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Montanoceratops /mɒnˌtænoʊˈsɛrətɒps/ is an extinct genus of small ceratopsian dinosaur that lived approximately 70 million years ago during the latter part of the Cretaceous Period in what is now Montana and Alberta. Montanoceratops was a small sized, moderately-built, ground-dwelling, quadrupedal herbivore, that could grow up to an estimated 3 m (9.8 ft) long. The ceratopsians were a group of dinosaurs with parrot-like beaks which fed on vegetation and thrived in North America and Asia during the Cretaceous Period, which ended approximately 66 million years ago, at which point they all became extinct

EtymologyEdit

The genus name Montanoceratops, means "Montana horned face", and is derived from the state of Montana, which is the site of the discovery of the holotype specimen, and the Greek words "keras" (κερας) meaning "horn", and "ops" (ωψ) meaning "face".[1] The type and only valid species known today is Montanoceratops cerorhynchos.

Discovery and speciesEdit

The first fossil remains of what we now know as Montanoceratops were discovered on the Blackfeet Indian Reservation, west of Buffalo Lake, Montana in the St. Mary River Formation. It was collected in 1916 by Barnum Brown and Peter C. Kaisen of the American Museum of Natural History from terrestrial sediments that were deposited during the Maastrichtian stages of the Cretaceous period, approximately 70 million years ago. Brown and his assistant Erich M. Schlaikjer publishing it in 1935 as Leptoceratops cerorhynchos.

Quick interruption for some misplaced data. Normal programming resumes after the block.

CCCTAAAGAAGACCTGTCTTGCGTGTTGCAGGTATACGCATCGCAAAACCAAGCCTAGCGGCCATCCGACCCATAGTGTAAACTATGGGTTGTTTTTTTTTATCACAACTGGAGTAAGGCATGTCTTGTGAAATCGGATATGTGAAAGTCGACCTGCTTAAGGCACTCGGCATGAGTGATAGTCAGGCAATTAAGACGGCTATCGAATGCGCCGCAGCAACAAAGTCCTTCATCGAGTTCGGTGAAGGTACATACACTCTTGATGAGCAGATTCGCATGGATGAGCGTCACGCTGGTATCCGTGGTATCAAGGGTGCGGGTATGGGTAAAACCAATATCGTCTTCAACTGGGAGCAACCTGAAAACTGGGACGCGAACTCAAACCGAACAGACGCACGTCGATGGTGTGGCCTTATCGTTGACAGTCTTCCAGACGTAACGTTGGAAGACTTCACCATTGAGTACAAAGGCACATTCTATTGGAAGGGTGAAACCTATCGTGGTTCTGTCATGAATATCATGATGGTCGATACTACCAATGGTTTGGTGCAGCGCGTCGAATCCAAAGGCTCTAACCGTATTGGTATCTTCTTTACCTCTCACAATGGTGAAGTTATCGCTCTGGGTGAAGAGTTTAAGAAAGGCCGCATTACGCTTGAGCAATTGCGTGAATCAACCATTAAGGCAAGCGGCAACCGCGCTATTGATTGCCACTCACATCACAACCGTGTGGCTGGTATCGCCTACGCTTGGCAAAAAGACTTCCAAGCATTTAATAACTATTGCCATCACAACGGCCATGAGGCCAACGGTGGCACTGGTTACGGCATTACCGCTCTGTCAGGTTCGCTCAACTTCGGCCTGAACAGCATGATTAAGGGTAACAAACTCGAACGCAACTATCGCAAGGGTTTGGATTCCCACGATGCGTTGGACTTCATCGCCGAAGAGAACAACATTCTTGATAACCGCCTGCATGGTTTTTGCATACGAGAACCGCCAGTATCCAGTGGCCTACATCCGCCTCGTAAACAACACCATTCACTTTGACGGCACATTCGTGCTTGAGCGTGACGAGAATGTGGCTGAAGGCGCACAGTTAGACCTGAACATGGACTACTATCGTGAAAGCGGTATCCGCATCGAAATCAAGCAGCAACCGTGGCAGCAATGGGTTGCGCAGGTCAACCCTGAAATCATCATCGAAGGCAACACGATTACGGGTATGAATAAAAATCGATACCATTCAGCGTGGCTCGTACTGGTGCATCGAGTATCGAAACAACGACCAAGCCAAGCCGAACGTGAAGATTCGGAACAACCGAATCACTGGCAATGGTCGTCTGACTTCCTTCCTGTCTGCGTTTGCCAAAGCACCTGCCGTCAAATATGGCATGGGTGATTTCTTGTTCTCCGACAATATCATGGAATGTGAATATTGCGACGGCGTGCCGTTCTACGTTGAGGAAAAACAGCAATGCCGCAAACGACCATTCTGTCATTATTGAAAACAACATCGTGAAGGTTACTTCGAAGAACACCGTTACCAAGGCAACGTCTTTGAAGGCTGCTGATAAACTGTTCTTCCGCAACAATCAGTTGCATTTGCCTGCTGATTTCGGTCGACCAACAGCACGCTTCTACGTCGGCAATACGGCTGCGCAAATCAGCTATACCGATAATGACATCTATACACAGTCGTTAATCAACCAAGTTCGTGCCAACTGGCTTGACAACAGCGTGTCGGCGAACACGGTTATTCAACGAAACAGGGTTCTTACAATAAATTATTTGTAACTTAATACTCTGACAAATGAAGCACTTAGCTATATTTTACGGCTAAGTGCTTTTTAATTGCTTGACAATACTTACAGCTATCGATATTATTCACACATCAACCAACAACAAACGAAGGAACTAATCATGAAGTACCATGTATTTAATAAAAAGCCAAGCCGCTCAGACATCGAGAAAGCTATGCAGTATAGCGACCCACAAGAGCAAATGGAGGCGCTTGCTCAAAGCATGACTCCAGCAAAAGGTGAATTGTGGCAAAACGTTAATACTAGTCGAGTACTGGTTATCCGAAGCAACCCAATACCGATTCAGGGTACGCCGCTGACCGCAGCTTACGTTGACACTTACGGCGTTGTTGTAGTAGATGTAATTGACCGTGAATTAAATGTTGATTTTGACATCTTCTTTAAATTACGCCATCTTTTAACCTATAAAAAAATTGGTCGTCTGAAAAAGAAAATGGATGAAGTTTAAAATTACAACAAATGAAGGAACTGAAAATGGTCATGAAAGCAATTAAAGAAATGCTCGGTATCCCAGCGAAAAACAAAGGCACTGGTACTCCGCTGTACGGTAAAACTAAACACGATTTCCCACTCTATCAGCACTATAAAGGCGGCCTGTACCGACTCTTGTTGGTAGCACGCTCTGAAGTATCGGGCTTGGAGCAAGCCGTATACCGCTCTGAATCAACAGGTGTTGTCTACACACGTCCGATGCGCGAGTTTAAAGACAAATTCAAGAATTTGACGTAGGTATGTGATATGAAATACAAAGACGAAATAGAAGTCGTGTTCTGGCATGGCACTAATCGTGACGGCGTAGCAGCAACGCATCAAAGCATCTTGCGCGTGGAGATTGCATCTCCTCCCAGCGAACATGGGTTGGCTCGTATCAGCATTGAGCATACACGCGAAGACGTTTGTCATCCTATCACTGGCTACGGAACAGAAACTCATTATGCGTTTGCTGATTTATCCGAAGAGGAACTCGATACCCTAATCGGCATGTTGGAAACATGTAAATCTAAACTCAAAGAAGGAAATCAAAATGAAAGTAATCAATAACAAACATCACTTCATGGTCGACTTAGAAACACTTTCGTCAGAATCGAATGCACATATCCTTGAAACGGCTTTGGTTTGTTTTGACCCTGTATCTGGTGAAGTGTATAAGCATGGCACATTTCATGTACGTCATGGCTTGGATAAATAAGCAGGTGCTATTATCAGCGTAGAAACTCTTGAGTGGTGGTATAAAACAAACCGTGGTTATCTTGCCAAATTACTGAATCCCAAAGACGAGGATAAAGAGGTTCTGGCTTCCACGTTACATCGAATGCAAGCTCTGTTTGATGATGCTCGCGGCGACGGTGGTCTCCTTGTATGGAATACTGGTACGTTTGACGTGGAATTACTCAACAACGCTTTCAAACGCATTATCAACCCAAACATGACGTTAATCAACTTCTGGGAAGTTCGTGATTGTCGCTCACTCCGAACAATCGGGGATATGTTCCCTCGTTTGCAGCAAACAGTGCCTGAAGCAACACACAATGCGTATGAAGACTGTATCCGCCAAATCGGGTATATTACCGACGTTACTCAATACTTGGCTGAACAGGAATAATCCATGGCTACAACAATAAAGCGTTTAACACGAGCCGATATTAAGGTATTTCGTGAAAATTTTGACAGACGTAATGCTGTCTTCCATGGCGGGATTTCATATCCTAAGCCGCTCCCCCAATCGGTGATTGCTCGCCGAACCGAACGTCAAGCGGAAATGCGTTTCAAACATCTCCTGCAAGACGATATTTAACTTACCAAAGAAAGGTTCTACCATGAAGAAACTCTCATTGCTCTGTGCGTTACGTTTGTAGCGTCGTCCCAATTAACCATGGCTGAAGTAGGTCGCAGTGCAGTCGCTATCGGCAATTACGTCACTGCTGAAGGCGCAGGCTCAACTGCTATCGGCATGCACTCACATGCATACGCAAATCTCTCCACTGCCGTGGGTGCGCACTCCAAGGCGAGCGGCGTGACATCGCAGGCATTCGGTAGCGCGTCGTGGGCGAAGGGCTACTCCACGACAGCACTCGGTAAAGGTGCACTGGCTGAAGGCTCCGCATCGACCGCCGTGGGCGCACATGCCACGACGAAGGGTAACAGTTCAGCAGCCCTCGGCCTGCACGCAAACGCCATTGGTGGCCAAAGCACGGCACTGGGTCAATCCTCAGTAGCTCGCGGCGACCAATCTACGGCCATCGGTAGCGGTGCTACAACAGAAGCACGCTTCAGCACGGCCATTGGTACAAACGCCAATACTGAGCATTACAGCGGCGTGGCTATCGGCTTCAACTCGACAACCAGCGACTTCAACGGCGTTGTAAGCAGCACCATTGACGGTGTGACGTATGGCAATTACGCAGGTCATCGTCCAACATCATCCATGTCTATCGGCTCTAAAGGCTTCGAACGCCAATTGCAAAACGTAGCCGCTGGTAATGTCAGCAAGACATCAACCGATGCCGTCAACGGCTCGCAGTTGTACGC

The original type material discovered by Barnum Brown, designated specimen AMNH 5464, included an incomplete skull and mandible (with most of the skull absent), a complete series of eleven cervical, twelve dorsal and eight sacral vertebrae, thirteen complete caudal vertebrae and the centra of two others, several ribs, a complete pelvic girdle except for the right pubis and the distal part of the right ischium, both femora (346mm), the left tibia (355mm), left fibula and left astragalus, the second phalanx of digit three, and the ungual phalanges of the first, third and fourth digits of the left pes (foot).[2] This specimen is housed in the collection of the American Museum of Natural History in New York, USA.

In 1986, David B. Weishampel discovered more material referable to Montanoceratops in the Little Rocky Coulee locality of the St. Mary River Formation, in Glacier County, Montana. The material, which was found in terrestrial sediments, was also considered Maastrichtian in age. A description of this material was published in a paper by Brenda Chinnery and Weishampel in 1998.[3] In 2001, Makovicky examined and described specimen AMNH 5244, an incomplete but well-preserved braincase that he assigned to Montanoceratops. This specimen was collected by Barnum Brown in 1910, from terrestrial sediments on the east bank of the Red Deer River near Tolman Ferry at the Horseshoe Canyon Formation in Alberta, Canada.[4] This specimen is also housed in the collection of the American Museum of Natural History.

ClassificationEdit

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